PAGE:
By Chantal Marr, LSM Insurance
Special to the Financial Independence Hub
In Canada, we enjoy a universal health-care system that provides us with emergency medical treatment, regular health check-ups and hospital care.
Unfortunately, this publicly funded system doesn’t cover all of our prescription medications. This means that aside from meds given to you while you are in the hospital, the majority of Canadians have to pay for their prescription drugs themselves – either through an insurance plan or out of pocket.
Prices for prescription drugs in Canada are also among the highest in the developed world. This is due to a complex web of negotiations that undermine our collective buying power.
This results in many Canadians being unable to afford doctor-prescribed medications. Polls indicate that as many as one in five people can’t buy the medication they need. But not taking the prescribed drugs could lead to catastrophic consequences to their health.
For people who need several prescriptions per month, even saving a few dollars on each one could really add up over the coarse of a year. Here are some ways to save money on prescription medicationL
Ask your doctor if you really need to take the medication
You should never stop taking prescribed drugs without speaking to your doctor first. Not taking the prescribed amount or stopping altogether could seriously effect your health or interfere with the progress of the condition your doctor is treating. However, it never hurts to ask if you really need the medication.
“Retirement: World’s longest coffee break.” —Author Unknown
Over the years you’ve taken plenty of advice, saved and invested diligently. Now you and your family are knocking on retirement’s door or, perhaps, in its midst.
The good news is the family members will likely live longer than before. The flip side is that more money may be required to fully fund retirement lifestyle.
Let’s assume that retirement spans from age 60 to 90, often longer. Many worry that the money won’t last and runs out during retirement.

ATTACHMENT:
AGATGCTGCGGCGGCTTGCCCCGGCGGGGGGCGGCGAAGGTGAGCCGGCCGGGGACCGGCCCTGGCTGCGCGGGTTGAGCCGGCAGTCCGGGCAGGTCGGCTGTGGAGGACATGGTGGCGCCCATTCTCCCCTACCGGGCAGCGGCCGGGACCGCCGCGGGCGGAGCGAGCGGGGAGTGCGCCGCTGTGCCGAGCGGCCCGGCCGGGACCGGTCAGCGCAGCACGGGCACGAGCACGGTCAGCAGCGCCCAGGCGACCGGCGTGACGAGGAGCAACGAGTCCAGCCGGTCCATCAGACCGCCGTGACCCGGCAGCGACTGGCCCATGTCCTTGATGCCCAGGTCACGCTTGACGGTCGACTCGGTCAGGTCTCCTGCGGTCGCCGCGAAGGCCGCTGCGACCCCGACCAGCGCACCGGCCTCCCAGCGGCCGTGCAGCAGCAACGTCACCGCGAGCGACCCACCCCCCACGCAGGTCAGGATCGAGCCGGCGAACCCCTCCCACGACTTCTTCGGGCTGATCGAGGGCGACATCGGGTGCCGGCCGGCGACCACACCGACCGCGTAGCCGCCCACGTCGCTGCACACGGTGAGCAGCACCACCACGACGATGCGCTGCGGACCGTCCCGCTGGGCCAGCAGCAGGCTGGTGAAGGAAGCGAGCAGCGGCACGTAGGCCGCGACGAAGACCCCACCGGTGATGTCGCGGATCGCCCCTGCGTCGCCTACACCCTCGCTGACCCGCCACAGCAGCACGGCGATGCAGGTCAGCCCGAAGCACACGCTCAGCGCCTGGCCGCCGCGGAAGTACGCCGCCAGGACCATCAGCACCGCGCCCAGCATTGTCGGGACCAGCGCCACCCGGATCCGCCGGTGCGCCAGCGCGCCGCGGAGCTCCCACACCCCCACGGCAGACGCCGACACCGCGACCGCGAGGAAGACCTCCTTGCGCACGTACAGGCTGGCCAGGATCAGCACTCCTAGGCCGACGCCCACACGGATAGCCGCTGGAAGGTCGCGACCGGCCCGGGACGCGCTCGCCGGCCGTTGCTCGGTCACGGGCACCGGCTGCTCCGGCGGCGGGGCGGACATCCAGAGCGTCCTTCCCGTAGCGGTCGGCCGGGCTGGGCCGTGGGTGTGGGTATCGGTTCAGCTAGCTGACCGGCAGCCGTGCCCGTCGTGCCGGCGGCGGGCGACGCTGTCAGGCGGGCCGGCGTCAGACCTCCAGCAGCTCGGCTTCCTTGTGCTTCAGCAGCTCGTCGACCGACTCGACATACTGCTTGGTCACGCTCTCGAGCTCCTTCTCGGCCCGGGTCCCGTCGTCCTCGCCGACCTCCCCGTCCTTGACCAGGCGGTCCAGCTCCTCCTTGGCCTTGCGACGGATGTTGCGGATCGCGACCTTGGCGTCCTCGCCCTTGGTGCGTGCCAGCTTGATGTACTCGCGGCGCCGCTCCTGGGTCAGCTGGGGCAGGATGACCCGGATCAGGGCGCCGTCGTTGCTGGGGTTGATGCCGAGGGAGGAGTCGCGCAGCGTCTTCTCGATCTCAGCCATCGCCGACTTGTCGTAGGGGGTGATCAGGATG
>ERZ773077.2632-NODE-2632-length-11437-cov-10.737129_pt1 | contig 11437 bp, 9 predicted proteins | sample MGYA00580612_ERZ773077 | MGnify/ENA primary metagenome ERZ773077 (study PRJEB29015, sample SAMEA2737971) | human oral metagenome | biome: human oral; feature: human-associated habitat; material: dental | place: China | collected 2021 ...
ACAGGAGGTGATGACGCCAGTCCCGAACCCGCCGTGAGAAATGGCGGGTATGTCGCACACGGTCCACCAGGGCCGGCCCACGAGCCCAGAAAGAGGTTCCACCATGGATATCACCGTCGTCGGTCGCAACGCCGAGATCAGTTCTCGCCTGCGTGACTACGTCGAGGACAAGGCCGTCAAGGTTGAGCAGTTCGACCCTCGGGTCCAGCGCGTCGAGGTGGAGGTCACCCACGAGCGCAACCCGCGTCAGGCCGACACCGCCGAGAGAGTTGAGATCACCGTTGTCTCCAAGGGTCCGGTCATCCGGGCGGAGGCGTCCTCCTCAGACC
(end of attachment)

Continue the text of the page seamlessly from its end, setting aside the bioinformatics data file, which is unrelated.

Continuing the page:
Analyze life expectancy of the immediate family members for both spouses or partners. Specifically, review the current ages of grandparents, parents, uncles, aunts and cousins.
Some are petrified at the mere thought of such a prospect becoming reality. The question becomes what you can do to at least contain this situation.
I summarize six essential ideas designed to ballpark your lifestyle needs and help your retirement money last:
1. Family life expectancy
Analyze life expectancy of the immediate family members for both spouses or partners. Specifically, review the current ages of grandparents, parents, uncles, aunts and cousins. Get familiar with the ages attained by family members that have passed away. Pay attention to patterns of critical illness and longevity.
Today, it is commonplace for many to live well into their 80s. It is wise planning for a family to expect that at least one spouse could easily live past age 90. Another expectation is that family longevity continues to increase. Updating the retirement projection refreshes the family’s capital needs for the desired lifestyle.
2. Becoming too conservative
By Rowena Chan, TD Wealth
Special to the Financial Independence Hub
Creating a will can be an emotional experience, but it’s an important step in ensuring peace of mind for you and for your loved ones. According to our recent survey, it was surprising to learn that half of Canadians do not have a will, a crucial step in allocating assets after death.